A:   If only I could know… Unexplainable. There’s an exclusion, stigmatization, poverty, invisibility. If at 17 you believe you’re nothing and someone deceives you, saying you’ll be remembered… It’s complicated: at home you’re a Muslim and Moroccan, out in the streets you’re a Muslim, Moroccan and Catalan. If we don’t want any more Younes or Driss to escape us we have to give them the tools to make them feel they’re someone and an education in those values they believe in. We have no young imams who know the streets.
Q:   You’re very critical towards [the] school [system].
A:   They educate you to pass but not to be. Everyone has to be able to receive values according to their religion.
Q:   Something must improve.
A:   There are youngsters on both sides who recognize equality. Difference must not be an obstacle. At the demonstration women came to me and hugged me. We broke that barrier of “them/us”.

9 thoughts on “The Trials of a Young Muslima in Catalonia

  1. 100% taqiyya garbage from a hijabi entryist who is so ignorant that she is completely unaware her only use is as a tool for the implementation of sharia in Spain.

  2. What a little snake. Educated carefully to push just the right buttons until such a time that their power has grown enough to quit lulling the unbelievers and show them their place.

  3. This woman is another school example of PC labeling.
    We as white Europeans who do not belong to the elite (= the overall majority of us) face exactly the same problems while being young. Feeling that you are “nothing” is quite common at the age of 17, when you wake up to the (at that moment in life) harsh reality that Mummy and Daddy aren”t going to be around forever to take care of you, but that you have to make it by yourself.
    You don”t have to BE anything or anyone yet at 17, you”ll have to work in order to BECOME someone. And there are many ways. You don”t have to become a doctor, professor, film star or sportsman or succesfull business(wo)man. Being f.ex. a good plumber, bus driver, nurse or teacher are equally valid and respectable, I would say even more.
    She says that they educate you to pass but not to be. Well, good morning. This is the way the education system works for every one. Learning how to BE is your own responsibility, not university”s.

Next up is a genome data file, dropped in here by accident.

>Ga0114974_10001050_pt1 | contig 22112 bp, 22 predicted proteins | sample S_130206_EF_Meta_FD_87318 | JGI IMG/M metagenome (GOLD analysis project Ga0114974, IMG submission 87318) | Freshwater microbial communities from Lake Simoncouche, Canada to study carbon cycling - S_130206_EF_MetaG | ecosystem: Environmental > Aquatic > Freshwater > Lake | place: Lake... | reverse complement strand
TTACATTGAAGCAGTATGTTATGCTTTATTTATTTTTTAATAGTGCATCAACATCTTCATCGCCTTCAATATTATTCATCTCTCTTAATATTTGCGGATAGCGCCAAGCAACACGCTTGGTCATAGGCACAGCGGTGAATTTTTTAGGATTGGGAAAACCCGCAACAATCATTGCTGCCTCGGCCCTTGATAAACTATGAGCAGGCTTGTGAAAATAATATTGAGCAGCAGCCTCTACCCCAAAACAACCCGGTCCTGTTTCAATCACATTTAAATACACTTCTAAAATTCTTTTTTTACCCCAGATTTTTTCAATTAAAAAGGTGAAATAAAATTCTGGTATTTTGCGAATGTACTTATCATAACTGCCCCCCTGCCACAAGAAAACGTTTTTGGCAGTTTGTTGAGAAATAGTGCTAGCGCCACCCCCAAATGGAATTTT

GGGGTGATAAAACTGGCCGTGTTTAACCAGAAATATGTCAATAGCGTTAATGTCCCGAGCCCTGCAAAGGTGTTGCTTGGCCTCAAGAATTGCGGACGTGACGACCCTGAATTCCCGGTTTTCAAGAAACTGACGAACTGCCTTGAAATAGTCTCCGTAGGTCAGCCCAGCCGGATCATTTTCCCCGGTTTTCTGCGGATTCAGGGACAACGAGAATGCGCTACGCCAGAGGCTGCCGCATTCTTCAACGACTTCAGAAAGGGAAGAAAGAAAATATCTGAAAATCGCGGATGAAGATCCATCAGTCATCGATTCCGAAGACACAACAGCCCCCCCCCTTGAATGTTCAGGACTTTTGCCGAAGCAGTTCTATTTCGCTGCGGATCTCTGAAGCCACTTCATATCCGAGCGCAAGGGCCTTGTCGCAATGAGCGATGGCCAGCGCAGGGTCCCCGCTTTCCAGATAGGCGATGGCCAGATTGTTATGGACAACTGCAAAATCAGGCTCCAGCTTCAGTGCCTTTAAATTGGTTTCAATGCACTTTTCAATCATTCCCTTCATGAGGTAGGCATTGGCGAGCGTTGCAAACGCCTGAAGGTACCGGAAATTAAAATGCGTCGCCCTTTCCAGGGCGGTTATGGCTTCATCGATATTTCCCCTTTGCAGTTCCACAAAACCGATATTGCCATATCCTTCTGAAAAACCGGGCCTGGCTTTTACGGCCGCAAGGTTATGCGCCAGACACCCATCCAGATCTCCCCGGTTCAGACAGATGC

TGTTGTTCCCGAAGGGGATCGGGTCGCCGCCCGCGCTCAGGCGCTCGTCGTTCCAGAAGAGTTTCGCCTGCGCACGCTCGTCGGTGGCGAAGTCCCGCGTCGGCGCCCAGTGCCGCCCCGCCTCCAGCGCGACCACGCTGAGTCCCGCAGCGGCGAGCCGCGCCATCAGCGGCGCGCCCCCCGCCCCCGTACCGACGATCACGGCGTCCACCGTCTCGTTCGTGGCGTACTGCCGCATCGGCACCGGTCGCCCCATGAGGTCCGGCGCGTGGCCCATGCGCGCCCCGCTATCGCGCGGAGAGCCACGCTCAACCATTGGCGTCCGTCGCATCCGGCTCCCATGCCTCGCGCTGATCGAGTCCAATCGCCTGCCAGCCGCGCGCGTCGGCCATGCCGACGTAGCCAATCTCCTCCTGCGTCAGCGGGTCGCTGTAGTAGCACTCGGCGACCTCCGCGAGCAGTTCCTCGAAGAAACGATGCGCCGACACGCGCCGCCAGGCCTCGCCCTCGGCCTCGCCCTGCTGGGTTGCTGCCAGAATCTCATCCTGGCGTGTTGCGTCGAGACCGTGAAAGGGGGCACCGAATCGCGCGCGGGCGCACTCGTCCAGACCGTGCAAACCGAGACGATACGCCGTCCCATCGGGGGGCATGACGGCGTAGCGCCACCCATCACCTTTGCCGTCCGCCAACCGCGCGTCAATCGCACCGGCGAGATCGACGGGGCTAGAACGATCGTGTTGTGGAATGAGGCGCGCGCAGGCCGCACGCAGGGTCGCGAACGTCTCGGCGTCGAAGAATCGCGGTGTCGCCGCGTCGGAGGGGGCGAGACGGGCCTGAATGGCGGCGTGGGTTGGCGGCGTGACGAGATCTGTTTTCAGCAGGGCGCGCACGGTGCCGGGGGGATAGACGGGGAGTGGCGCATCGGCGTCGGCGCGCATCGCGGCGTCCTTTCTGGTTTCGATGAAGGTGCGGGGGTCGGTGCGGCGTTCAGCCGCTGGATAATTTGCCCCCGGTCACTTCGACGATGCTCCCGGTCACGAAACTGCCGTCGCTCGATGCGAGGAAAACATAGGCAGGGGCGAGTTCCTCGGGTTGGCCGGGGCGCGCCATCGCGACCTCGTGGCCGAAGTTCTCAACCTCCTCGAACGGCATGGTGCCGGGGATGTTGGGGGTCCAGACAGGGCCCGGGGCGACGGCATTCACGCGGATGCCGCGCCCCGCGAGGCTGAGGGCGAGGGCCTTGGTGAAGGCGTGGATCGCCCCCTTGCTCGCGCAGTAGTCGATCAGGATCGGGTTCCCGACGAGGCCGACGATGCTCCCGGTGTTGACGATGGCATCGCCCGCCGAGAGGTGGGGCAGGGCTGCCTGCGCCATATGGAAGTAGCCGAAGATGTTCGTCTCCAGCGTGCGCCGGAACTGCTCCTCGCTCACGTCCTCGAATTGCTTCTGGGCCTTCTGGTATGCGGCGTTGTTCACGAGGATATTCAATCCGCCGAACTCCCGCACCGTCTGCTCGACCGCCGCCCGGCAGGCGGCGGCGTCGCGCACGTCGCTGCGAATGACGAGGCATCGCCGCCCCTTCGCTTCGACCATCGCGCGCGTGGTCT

4. “The philosopher Martha Nussbaum says each person can believe what they please, provided they have values of loving others, doing what’s right, wanting peace… ”

    That’s not what Islam says, though, is it? Yet again a Muslim is interviewed by someone who does not dare ask any awkward questions. Yet again we do not get to hear the truth.

  5. “She studies social work”

    Code for she studies “anti-Western, Cultural Marxist B.S.”

  6. Wearing the hijab in a Western society only shows to that society you do not want to be part of it. It is an act of ignorance at best and of defiance at worst. Why is it that perfectly western girls of islamic origin suddenly start wearing hijabs or even nikabs? Why would you give up the personal freedoms to be enjoyed in the West only to subject yourself to the rigid confines of islam? Why regress to the past and essentially give up your chances to live a full and independent life? Is our society so evil (haram) that you do not want to be a real part of it? Why not go to a country where islamic values are dominant if you really do not like the West? Why should western societies adapt to islam instead of the other way around? Would it have anything to do with the moral superiority muslims feel they have over the infidels? Could this be one of the reasons that in mosques all over Europe “followers of the religion of peace”are being instructed not to integrate and mingle with the natives and to be patient because “these lands will soon become yours”? Is this why every new mosque built in Europe is being celebrated as a victory over the infidels? The things this young girl says only show how well-indoctrinated she is by the islamofascists and how well this evil is being faccilitated by the political correct regressive left. Which by the way nowadays includes the traditional “center”and “right/ conservative parties”. Who are all terminally ill from the political correctness disease.

  7. I disagree with the hostility of some other comments. I found this a very interesting interview; thanks to the translator. I did not know there were magazines published in Catalan.

  8. Until Cataluña becomes a state recognised by the UN, she is, in theory, Spanish.

    Not only has she been religiously brainwashed, but politically as well.

  9. In Ms El Jebary’s jargon-laden answers, she twice refers directly to the concept of invisibility.

    When asked, “Is religion a problem?” (which could have opened up a discussion of the Islamic inspiration in the Barcelona attack) she quickly diverts attention onto those who see religion as a problem because they “don’t believe in it.” She accuses these people (who could be atheists, or followers of other religions—she isn’t clear) of wanting to make those who aren’t like them invisible.

    Although the question would have been more direct had it been phrased, “Is the religion of Islam a problem?” Ms El Jebary would likely have doubled down on her attempt to paint Muslims as victims of this purported campaign to make them invisible.

    Later she claims that the Barcelona perpetrators suffered from “invisibility” (among other jargon-tinged conditions). They, apparently, are the victims here—not the dead and maimed.

    From the above it’s obvious that she has “internalized” (to use another of her terms) her perception that Muslims are treated as invisible in Spanish society. In light of this, her praise of the hijab is telling: “The hijab empowers me, because I own a feature that makes me stand out.”

    It seems that Ms El Jebary has an issue with perceived Muslim invisibility but she’s glad that the hijab draws attention to her so that she is invisible no more.

    What happened to the female modesty and piety which we are continually told motivate hijab wearing?